Step 3: Identify knowledge gaps
Once you have gone through the first two steps, your knowledge gaps should be dead obvious.
Make a list of those gaps. Be clear about what you need to research and why. Prioritize those in order to maximize the impact for your knowledge. The larger the gap and the more important the idea, and the more valuable it is for you to fill that gap.
Step 4: Simplify
Research and study to expand your knowledge and fill the gaps. Then go through your notes all over again. Review what you already know. Make improvements where you can and look at the information critically.
For each piece of knowledge, ask yourself the following questions:
- Is everything still relevant? If not, correct, adapt, expand or remove
- Are important elements missing? If so, add those
- Is there a way to simplify this explanation? If so, rephrase, use analogies, remove needless complexity, etc
- Would a 5-year-old kid understand any of this? If not, then simplify further
Your goal at this point is to try to simplify everything as much as you can. Simplifying means going deep down the rabbit hole to go to the root of each concept, principle, and idea. Simplifying will force you to clearly identify and explain from first principles. Observe each and every component and subcomponent of the system and how they all relate to/interact with each other.
This will solidify your understanding and make it easier to explain to others. Once simplified to the extreme, you should be able to explain most concepts easily.
Iterate your way to perfection
The Feynman technique is an iterative approach. You have to go through the different steps as many times as needed to fill the gaps in your knowledge and understanding. Don't stop after merely one iteration. There will always be gaps in your understanding. Topics evolve, markets change, new discoveries are made, and you will always have more to discover, learn, understand and simplify further.
In this article, I've introduced the Feynman technique, a powerful method to learn more effectively. It is a straightforward and powerful approach to expose your gaps in knowledge and to fill those gaps as efficiently as possible.
Whenever you learn something new, you need to understand the core concepts and create solid mental models. Then, step by step, you can make your way to more advanced concepts, building upon solid foundations. Richard Feynman was a great explainer precisely because he understood that new knowledge has to be introduced gradually, from first principles.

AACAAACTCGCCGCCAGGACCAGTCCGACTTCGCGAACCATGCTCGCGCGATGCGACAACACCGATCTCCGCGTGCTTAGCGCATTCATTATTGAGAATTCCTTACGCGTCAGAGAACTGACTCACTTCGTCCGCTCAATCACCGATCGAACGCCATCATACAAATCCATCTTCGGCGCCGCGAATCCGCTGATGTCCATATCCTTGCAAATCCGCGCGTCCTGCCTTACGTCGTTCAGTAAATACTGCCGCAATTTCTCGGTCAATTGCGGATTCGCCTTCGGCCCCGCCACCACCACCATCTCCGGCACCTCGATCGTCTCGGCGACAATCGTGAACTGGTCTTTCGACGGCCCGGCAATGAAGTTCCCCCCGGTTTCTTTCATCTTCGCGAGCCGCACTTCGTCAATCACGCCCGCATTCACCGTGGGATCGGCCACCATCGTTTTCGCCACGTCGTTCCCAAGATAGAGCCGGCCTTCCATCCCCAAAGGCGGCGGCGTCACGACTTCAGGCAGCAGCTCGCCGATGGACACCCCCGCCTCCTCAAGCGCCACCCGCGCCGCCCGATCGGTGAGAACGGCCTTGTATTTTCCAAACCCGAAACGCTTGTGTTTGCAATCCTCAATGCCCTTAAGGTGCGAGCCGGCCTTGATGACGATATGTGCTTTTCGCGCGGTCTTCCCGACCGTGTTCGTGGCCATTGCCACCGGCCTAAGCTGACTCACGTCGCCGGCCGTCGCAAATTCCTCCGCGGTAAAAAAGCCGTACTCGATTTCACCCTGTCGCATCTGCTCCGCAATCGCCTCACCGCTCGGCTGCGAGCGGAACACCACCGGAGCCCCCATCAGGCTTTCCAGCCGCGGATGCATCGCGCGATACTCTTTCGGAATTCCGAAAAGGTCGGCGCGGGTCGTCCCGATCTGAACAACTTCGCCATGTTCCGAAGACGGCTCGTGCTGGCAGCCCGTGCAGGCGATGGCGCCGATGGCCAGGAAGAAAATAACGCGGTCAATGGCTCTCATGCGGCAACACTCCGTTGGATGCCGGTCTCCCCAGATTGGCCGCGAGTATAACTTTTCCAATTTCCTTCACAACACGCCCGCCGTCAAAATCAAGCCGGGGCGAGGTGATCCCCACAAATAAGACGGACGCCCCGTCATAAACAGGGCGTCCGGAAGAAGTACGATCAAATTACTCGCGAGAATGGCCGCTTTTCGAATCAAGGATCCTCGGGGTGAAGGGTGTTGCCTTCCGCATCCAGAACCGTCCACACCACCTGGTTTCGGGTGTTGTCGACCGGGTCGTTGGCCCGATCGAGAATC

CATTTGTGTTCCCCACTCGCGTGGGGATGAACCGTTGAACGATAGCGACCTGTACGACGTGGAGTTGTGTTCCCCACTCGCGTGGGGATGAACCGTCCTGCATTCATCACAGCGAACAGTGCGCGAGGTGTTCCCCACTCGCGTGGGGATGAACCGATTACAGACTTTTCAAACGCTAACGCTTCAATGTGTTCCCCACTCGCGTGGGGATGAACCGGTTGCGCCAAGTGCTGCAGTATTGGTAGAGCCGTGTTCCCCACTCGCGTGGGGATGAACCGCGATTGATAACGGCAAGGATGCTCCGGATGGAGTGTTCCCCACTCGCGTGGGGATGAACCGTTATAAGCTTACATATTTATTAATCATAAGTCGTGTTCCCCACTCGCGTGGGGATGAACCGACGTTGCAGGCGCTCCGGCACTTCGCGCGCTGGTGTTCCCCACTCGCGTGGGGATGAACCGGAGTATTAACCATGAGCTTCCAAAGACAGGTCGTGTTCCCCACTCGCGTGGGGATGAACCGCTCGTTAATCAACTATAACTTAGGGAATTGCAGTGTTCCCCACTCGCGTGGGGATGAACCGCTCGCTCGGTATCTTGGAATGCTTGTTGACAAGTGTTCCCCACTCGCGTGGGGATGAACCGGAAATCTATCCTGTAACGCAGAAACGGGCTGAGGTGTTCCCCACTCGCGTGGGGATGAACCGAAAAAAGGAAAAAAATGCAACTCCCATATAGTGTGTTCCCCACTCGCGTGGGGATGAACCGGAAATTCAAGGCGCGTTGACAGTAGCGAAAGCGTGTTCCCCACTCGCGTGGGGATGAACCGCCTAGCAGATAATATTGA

As an added benefit, using this technique also implies sharing knowledge with others, which is a wonderful way to propel humanity forward.
Now go learn something new, and teach it to others. Pay it forward!
That's it for today! ✨
- Richard Feynman @ Wikipedia: https://en.wikipedia.org/wiki/Richard_Feynman
- Feynman Lectures: https://www.feynmanlectures.caltech.edu/
- Book: Feynman's Lost Lecture: The motion of Planets Around the Sun: https://amzn.to/3OW06VX
- Book: Genius: The Life and Science of Richard Feynman: https://amzn.to/3SsBHdF
- Richard Feynman, The Great Explainer: https://www.youtube.com/watch?v=JIJw3OLB9sI
- Learning from the Feynman Technique: https://medium.com/taking-note/learning-from-the-feynman-technique-5373014ad230
- The Feynman technique: https://golden.com/wiki/Feynman_Technique
- The Feynman technique: https://www.youtube.com/watch?v=tkm0TNFzIeg
- How To Study: Using the Method of 'The Great Explainer': https://aliabdaal.com/feynman-technique/
- How to learn anything faster with the Feynman technique: https://www.linkedin.com/pulse/20141024121647-107244930-how-to-learn-anything-faster-with-the-feynman-technique/
- How to Learn Faster with the Feynman Technique (Example Included): https://www.youtube.com/watch?v=_f-qkGJBPts
Hello everyone! I'm Sébastien Dubois. I'm an author, founder, and CTO. I write books and articles about software development & IT, personal knowledge management, personal organization, and productivity. I also craft lovely digital products 🚀